What do the kidneys do?
The kidneys are highly complex organs that control substances in the blood, blood pressure, and the amount of fluid in the body. They also keep the blood clean and chemically balanced.
Acting as very efficient and specialised filters, they work to rid the body of waste and toxic substances and return vitamins, amino acids, glucose, hormones and other vital substances into the bloodstream.
Where are the kidneys?
Most people have two kidneys, which sit deep in the abdomen (behind the liver and intestines) in the small of the back, either side of the spine.
Shaped like a bean, each kidney weighs anywhere between 40 grams to 190 grams depending on gender and can very between left and right kidney. A kidney is about 10-15cms long.
Many people are able to lead healthy and active lives with just one functioning kidney. Some may have been born with one kidney, others may have had a kidney removed due to illness or injury and some people may have donated one of their kidneys to someone with kidney failure (in a kidney transplant operation).
What do kidneys do?
The kidneys have a number of important functions:
- Their main job is to filter the blood to remove ‘waste products’ that the body doesn’t need, and to keep the amount of water in the body constant. The excess fluid and the waste products form urine.
- They also secrete a number of essential hormones which:
- help to regulate blood pressure by sending out signals to other parts of the body that control blood vessel contraction
- keep our blood in a neutral non-acid state
- stimulate red cell production from our bone marrow
- ‘activate’ the Vitamin D we obtain from our diets and sunlight to help to keep our bones and muscles healthy.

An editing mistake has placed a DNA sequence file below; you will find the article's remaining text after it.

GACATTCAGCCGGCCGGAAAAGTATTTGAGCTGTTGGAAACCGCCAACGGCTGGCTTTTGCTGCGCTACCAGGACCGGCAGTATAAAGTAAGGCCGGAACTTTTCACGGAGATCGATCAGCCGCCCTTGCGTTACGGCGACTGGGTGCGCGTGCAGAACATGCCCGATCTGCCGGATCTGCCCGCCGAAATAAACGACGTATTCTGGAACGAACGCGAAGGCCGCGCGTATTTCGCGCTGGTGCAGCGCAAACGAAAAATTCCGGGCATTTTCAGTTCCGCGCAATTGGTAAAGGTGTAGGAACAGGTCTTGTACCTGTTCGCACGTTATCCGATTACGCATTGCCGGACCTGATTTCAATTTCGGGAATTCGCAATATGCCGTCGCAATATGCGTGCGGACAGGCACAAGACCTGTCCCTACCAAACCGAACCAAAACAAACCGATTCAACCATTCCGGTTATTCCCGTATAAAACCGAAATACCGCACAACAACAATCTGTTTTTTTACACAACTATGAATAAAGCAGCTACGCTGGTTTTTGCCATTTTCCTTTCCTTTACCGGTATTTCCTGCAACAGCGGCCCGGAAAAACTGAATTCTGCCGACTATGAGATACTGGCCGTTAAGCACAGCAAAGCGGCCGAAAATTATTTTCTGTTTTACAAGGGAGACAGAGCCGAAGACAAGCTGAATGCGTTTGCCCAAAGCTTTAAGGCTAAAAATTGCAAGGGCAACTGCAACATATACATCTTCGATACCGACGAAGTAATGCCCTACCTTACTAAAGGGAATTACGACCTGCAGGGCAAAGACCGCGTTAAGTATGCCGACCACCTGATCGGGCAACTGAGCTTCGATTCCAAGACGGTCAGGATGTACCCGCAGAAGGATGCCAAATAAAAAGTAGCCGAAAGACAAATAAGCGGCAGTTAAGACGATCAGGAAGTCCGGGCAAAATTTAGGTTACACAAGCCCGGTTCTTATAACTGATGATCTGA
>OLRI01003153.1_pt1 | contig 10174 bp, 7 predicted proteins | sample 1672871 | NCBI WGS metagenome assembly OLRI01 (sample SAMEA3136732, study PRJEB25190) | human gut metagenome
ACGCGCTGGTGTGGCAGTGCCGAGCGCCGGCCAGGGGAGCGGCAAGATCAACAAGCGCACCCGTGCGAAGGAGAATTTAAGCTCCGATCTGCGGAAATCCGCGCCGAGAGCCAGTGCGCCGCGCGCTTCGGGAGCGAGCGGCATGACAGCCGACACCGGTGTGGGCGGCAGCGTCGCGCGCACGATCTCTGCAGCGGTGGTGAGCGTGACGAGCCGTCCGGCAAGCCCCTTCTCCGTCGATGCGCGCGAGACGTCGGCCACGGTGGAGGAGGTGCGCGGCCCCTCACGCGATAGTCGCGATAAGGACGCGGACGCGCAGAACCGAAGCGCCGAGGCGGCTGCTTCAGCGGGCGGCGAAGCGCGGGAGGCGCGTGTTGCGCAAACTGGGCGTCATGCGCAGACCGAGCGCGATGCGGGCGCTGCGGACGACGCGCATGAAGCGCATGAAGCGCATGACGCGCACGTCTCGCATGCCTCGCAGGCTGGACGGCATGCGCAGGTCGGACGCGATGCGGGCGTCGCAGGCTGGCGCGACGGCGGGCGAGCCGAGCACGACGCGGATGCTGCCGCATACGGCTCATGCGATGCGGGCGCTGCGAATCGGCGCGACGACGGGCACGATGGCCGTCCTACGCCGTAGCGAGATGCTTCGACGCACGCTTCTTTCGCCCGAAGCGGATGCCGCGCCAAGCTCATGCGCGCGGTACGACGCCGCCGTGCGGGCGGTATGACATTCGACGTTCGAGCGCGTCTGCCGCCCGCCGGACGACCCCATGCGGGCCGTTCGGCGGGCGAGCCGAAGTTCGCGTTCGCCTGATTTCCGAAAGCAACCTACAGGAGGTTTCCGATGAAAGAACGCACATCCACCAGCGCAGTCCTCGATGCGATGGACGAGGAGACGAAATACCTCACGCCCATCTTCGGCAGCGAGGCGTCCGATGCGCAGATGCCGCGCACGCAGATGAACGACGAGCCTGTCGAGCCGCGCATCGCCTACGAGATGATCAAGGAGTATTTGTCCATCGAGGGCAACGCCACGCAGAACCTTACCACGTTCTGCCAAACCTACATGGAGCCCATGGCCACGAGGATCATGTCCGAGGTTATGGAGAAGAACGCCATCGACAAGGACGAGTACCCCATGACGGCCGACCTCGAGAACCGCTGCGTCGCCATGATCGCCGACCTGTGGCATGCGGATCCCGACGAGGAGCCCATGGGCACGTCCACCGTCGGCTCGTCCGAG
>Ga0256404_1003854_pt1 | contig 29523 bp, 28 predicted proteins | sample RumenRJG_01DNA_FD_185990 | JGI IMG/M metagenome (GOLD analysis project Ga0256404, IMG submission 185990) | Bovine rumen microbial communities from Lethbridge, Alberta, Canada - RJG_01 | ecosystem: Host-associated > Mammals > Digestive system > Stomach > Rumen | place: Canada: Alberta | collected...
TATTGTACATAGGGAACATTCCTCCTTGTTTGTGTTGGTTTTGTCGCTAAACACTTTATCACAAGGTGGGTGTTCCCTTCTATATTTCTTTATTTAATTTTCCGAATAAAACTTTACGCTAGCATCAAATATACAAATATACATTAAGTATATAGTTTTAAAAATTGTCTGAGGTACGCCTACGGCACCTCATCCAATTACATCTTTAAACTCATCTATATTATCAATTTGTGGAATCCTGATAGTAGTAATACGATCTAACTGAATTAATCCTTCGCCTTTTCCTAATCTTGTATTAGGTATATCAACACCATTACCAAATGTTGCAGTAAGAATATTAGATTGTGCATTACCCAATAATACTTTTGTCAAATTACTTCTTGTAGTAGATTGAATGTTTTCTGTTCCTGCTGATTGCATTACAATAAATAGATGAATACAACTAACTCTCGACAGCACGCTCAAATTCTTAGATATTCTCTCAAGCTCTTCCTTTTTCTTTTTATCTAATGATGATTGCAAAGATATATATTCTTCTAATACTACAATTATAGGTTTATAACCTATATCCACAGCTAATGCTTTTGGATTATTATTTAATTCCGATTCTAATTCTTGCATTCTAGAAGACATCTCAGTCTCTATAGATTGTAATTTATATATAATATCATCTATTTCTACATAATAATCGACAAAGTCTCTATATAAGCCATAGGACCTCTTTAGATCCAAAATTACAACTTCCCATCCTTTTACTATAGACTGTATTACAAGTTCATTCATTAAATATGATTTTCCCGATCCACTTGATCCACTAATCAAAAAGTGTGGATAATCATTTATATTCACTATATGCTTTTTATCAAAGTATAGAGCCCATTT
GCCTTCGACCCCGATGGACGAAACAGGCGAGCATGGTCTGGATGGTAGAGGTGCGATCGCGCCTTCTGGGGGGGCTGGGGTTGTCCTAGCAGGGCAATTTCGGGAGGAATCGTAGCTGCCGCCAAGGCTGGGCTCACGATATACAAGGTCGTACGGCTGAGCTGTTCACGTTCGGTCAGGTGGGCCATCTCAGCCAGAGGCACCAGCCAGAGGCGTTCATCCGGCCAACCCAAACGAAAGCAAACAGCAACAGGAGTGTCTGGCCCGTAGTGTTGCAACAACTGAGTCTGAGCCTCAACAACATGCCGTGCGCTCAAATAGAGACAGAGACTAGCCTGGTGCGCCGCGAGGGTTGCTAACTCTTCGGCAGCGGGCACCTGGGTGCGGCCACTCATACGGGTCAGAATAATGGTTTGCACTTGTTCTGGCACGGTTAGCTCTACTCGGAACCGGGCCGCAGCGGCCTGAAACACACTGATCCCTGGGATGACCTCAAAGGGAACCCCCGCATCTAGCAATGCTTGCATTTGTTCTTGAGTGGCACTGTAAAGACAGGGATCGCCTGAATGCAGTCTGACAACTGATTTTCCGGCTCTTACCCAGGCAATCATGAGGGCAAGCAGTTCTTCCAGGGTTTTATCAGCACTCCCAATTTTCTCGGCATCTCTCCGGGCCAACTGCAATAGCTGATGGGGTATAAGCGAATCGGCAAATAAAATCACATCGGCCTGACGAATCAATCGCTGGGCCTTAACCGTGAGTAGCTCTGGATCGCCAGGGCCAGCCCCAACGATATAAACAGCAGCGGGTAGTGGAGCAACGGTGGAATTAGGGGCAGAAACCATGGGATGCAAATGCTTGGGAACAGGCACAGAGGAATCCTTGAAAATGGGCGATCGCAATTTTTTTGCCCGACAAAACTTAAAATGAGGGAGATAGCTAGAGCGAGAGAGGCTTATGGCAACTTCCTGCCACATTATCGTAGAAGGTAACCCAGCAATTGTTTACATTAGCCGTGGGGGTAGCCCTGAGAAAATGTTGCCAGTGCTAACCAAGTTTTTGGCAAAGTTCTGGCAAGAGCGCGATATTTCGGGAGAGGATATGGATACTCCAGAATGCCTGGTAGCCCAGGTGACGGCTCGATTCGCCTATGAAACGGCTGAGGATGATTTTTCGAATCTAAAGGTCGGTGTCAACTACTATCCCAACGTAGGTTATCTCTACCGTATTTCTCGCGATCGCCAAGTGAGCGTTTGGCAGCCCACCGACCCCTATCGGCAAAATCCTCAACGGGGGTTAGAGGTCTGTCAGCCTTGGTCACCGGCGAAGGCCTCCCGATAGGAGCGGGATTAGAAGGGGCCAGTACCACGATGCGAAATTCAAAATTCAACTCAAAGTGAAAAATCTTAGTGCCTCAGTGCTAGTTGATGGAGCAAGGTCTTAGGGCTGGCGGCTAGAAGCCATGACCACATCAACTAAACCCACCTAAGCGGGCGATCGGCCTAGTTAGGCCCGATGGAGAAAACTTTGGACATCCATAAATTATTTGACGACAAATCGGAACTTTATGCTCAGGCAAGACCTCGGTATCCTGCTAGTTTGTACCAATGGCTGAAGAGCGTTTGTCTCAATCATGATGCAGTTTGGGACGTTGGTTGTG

Our kidneys must maintain these delicate balances in order to ensure that all the cells in our bodies can function properly.
Key kidney components
Around one quarter of all the blood flow leaving the heart goes to the kidneys. The blood is then channelled to about a million tiny filters in each kidney. The filters are called glomeruli. These are joined onto small tubes (tubules) to form nephrons (the structural and functional units of the kidney).
Each day around 180 litres of this filtered blood (known as filtrate) pass into the nephrons. Nearly all of the liquid is then reabsorbed back into the bloodstream: between one and one-and-a-half litres is sent out of the body as urine.
This vital process ensures that the body functions efficiently.
Sometimes kidneys do not work properly for a wide variety of reasons; some of them not yet fully understood. That’s why scientists are constantly seeking new ways to investigate and solve the many complexities of the kidney.
Make an appointment to see your GP if you think there may be something wrong with your kidney function or have any of the symptoms associated with possible kidney problems. You can find lots of helpful tips and advice about planning your visit, including what questions to ask, in our visiting your doctor section.
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Reviewed April 2019
The need for more research
Although the basics are known, there are still many things we don’t understand about how the kidneys develop and function normally, and how these processes can go wrong. Kidney Research UK funds research into all aspects of kidney structure, function, and disease.
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